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Install Ubuntu Bash, Node, Mongodb, and MySQL on Windows 10

Posted on Dec 13, 2016

This is a setup guide use Ubuntu Bash on Windows and Linux binaries for applications (versus native Windows applications). This guide has been tested on 64-bit Windows on Windows 10. We’re going to use the apt package manager to install a few tools. You might remember using brew to do this in Mac OS X earlier during the cohort. Because each environment and application is different, we have provided a few scripts in this repository to help make life easier. Everyone will need to follow steps one; however, steps two, three, and four may be used as needed.

Requirements: Your computer must be running Windows 10 and have a 64-bit processor. The Ubuntu Bash is not available on any prior versions of Windows.

After completing this installation, note that Bash has a shortcut to to C:\Windows\System32\bash.exe. This is actually a symlink to C:\Windows\WinSxS\amd64_microsoft-windows-lxss-bash_31bf3856ad364e35_10.0.14393.351_none_79648c7a5a883c6f\bash.exe - in case you want to change out the terminal in an IDE (such as WebStorm).


  1. Set Windows to Developer Mode
    • Turn on Developer Mode
    • Install Bash
    • Enable Command Line access
    • Creating a Bash shortcut
  2. Installing Node.js (LTS v6.0)
  3. Installing MongoDB
  4. Installing MySQL

1. Set Windows to Developer Mode

Turn on Developer Mode

  • Open the Settings application. Note: select the Windows 10 settings app, not Control Panel.
  • Search for Developer and select For Developer Settings.
  • Select ‘Developer Mode’ to enable it and restart if prompted.

Install Bash

In Windows, open Control Panel. Search for Windows Features and select Turn Windows Features On/Off; this may be alternatively found under the Programs and Features category. Next, enable (or verify) that Windows Subsystem for Linux is enabled and restart if prompted.

Enable Command Line access

Open Powershell with Administrative access. You may do this by right-clicking on Powershell and running as administrator. Inside of Powershell’s terminal, run the following command:

Enable-WindowsOptionalFeature -Online -FeatureName Microsoft-Windows-Subsystem-Linux`

You may be prompted to accept a EULA or install additional features. Say y (yes). You will need to create a Linux user. Linux geeks: these are saved in the same system location as Ubuntu. You’ll need to name your user and add a password. Follow any additional prompts if required. Linux newbies - you won’t be able to see the keys for your password; just hit enter when done.

Creating a Bash Shortcut

Next, search for the Ubuntu Bash application your computer. Right-click and select pin to Start or create shortcut on the icon. From here on out, all commands will be ran inside of Ubuntu Bash. Next, we’ll install Git and some essential build tools for Linux.

# update apt's repositories
apt update
# instsall git
apt install git
# install build tools
apt install build-essential

2. Installing Node.js (LTS v6.0)

This version of node contains most Javasript 2015 (ES6) features availability directly in Node without the need of transpiling. Node isn’t included with the standard list of applications available in apt. We’ll need to add it ourselves:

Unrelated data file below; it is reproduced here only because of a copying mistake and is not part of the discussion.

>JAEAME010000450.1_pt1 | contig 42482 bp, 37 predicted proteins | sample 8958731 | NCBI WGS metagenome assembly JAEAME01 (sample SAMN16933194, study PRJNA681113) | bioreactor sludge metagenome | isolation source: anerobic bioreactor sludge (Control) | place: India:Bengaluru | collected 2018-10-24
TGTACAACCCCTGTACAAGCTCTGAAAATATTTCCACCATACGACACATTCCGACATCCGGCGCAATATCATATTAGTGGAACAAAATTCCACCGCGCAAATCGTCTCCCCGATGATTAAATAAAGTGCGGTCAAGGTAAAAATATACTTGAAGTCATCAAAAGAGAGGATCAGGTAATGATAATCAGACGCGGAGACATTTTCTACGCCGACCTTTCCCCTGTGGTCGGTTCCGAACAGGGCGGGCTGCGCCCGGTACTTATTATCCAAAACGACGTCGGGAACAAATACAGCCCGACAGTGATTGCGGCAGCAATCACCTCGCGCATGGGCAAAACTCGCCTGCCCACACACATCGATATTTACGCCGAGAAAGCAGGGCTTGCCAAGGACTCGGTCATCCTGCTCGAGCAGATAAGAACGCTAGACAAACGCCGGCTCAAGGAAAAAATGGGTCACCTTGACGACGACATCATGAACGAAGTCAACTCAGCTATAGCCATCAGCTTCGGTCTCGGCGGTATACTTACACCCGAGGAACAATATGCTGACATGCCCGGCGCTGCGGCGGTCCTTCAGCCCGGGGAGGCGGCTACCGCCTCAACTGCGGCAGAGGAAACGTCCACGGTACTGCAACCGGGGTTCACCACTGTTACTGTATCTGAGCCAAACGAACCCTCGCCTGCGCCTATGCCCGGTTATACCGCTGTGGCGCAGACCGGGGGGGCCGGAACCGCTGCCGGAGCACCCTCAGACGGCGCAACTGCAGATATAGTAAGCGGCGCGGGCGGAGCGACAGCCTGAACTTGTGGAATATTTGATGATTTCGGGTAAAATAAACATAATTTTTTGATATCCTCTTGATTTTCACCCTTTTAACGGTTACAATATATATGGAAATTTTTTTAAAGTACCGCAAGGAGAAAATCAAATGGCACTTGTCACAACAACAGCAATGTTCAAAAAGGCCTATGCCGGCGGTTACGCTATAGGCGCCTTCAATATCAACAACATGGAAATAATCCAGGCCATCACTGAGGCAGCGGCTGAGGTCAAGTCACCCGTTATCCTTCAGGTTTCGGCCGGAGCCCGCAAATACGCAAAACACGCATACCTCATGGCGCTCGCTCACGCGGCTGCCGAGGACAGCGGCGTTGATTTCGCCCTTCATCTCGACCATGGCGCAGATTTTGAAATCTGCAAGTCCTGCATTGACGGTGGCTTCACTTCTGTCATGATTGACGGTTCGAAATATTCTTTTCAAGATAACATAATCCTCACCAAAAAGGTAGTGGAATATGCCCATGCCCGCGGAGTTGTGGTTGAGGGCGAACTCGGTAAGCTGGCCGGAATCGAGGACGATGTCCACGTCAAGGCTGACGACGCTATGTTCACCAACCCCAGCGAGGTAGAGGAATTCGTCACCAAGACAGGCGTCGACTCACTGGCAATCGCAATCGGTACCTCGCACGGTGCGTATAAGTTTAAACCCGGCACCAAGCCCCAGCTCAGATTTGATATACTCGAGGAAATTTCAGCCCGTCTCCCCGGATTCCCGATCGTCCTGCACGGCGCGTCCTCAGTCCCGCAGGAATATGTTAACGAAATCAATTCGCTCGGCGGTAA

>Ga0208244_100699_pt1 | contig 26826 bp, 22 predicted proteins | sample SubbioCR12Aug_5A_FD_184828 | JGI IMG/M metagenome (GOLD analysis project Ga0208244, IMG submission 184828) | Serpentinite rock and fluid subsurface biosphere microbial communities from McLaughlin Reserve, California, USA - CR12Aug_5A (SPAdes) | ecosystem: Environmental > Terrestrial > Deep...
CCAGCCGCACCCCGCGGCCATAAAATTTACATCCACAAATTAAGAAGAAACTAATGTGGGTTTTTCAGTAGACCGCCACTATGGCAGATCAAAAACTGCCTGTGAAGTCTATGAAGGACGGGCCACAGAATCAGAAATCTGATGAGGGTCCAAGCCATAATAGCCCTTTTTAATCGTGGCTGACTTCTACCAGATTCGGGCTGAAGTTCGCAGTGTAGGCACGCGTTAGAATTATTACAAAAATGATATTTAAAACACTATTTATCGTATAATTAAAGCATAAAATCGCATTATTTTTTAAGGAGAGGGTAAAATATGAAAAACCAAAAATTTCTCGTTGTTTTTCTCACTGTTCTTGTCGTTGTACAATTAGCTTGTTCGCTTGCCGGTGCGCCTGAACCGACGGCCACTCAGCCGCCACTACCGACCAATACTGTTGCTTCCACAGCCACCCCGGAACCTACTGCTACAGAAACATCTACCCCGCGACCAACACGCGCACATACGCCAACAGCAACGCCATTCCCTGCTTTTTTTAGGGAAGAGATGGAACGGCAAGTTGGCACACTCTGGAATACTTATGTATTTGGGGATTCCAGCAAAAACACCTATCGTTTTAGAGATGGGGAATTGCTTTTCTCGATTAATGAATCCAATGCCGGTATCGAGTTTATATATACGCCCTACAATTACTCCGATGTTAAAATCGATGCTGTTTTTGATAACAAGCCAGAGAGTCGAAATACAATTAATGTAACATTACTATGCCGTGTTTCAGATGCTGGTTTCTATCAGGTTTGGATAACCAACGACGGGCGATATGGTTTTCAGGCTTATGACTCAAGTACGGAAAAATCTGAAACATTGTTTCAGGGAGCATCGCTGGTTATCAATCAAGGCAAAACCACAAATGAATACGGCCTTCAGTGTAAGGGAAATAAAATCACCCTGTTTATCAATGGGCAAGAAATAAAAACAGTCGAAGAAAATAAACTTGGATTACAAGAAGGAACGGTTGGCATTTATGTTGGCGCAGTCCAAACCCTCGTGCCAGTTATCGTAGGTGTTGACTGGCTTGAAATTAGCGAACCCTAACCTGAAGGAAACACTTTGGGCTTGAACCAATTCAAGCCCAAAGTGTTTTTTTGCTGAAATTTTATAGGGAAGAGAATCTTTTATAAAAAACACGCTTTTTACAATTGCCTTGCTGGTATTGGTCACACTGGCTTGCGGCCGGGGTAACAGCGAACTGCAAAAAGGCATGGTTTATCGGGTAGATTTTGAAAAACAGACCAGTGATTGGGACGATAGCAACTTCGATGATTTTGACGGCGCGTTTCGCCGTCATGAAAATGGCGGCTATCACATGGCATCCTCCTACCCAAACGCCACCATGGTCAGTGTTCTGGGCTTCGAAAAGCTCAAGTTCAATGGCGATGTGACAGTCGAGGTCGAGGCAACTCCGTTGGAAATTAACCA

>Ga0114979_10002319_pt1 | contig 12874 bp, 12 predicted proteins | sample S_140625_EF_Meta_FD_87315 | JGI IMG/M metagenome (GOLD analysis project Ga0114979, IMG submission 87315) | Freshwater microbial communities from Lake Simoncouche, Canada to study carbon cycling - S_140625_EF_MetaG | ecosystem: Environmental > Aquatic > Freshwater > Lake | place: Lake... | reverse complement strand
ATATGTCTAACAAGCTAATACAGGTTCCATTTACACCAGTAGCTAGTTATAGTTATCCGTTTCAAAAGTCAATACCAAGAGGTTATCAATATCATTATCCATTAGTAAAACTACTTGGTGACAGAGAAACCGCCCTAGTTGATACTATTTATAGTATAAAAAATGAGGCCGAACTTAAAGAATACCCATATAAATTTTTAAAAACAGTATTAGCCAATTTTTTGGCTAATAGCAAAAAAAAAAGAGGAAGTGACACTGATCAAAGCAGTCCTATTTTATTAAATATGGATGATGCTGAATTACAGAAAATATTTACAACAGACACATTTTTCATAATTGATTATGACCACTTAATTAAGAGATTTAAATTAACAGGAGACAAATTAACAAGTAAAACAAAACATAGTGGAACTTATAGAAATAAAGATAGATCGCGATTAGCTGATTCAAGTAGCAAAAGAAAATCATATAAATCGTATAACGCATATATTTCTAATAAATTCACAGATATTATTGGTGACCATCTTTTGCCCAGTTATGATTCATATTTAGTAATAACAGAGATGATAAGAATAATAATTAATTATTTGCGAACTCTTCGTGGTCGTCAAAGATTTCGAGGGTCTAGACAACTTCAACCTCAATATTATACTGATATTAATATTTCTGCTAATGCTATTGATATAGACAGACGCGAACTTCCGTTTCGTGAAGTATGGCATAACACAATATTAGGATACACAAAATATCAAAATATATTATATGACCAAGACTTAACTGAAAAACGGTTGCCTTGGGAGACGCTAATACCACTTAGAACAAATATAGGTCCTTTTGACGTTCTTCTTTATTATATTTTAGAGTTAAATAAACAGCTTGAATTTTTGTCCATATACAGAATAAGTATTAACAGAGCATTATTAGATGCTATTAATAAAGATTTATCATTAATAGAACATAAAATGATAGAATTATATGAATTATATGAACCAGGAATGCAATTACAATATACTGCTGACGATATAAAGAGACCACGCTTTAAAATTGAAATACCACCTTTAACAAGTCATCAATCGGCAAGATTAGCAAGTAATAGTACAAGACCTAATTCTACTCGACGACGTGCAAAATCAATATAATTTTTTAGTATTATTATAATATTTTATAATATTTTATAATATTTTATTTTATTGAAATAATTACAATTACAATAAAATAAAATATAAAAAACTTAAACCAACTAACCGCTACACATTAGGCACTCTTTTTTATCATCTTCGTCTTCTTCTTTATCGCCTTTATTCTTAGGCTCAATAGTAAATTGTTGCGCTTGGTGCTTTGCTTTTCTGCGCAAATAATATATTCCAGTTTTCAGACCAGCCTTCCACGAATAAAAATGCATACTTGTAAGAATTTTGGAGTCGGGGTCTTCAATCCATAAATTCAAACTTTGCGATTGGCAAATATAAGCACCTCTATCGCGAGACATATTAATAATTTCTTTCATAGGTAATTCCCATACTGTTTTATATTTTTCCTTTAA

curl -sL | sudo -E bash -

Once completed, we can then install Node by running:

apt install nodejs

You can verify that Node and npm have been installed by running the following commands.

npm -v
node -v

You should see you node version 6 or higher and npm version 3 or higher.

3. Installing MongoDB 3.x

MongoDB requires that you add a link to their repositories. It is not hosted publically on apt. First, we’ll grab that repository, add it to apt, and update apt so we can install the parts of MySQL that we need. First, create the directories for your MongoDB databases:

sudo mkdir /data
sudo mkdir /data/db

Now, you’ll need to import the public key used by the package management system from MongoDB.

sudo apt-key adv --keyserver hkp:// --recv EA312927

Next, create a list file for MongoDB:

echp "deb xenial/mongodb-org/3.2 multiverse" | sudo tee /etc/apt/sources.list.d/mongodb-org-3.2.list

You can now reload local package database to include the MongoDB repositories.

sudo apt update

Finally, you can install MongoDB:

sudo apt install mongodb-org
sudo apt install mongodb-org-server
sudo apt install mongodb-org-shell
sudo apt install mongodb-org-mongos
sudo apt install mongodb-org-tools

To start your server:

sudo service mongodb start

Alternatively, you can run the sudo mongod command.

To login to MongoDB, you may do so with mongo.

4. Installing MySQL

MySQL requires that you add a link to Oracle’s repositories. It is not hosted publically on apt. First, we’ll grab that repository, add it to apt, and update apt so we can find MySQL. This guide installs MySQL 5.7.

# get the MySQL repository information
# install it
sudo dpkg -i mysql-apt-config_0.8.0-1_all.deb
# you'll be provided a GUI option; select the default options (5.7)
# and exit. this is ok! nothing flashy happens here.
# update apt so it can point to the MySQL repository
sudo apt update

Once that is installed, we’ll install MySQL.

# install a C library that Ruby uses to build the mysql2 gem with
sudo apt install libmysqlclient-dev
# install mysql
sudo apt install mysql-server

Once installed, we can control MySQL with the following commands:

# start
sudo service mysql start
# stop
sudo service mysql stop
# info
sudo service mysql status

To login to MySQL, you may do so with mysql -p. -p specifies that the user is using a password (so it requests you enter one).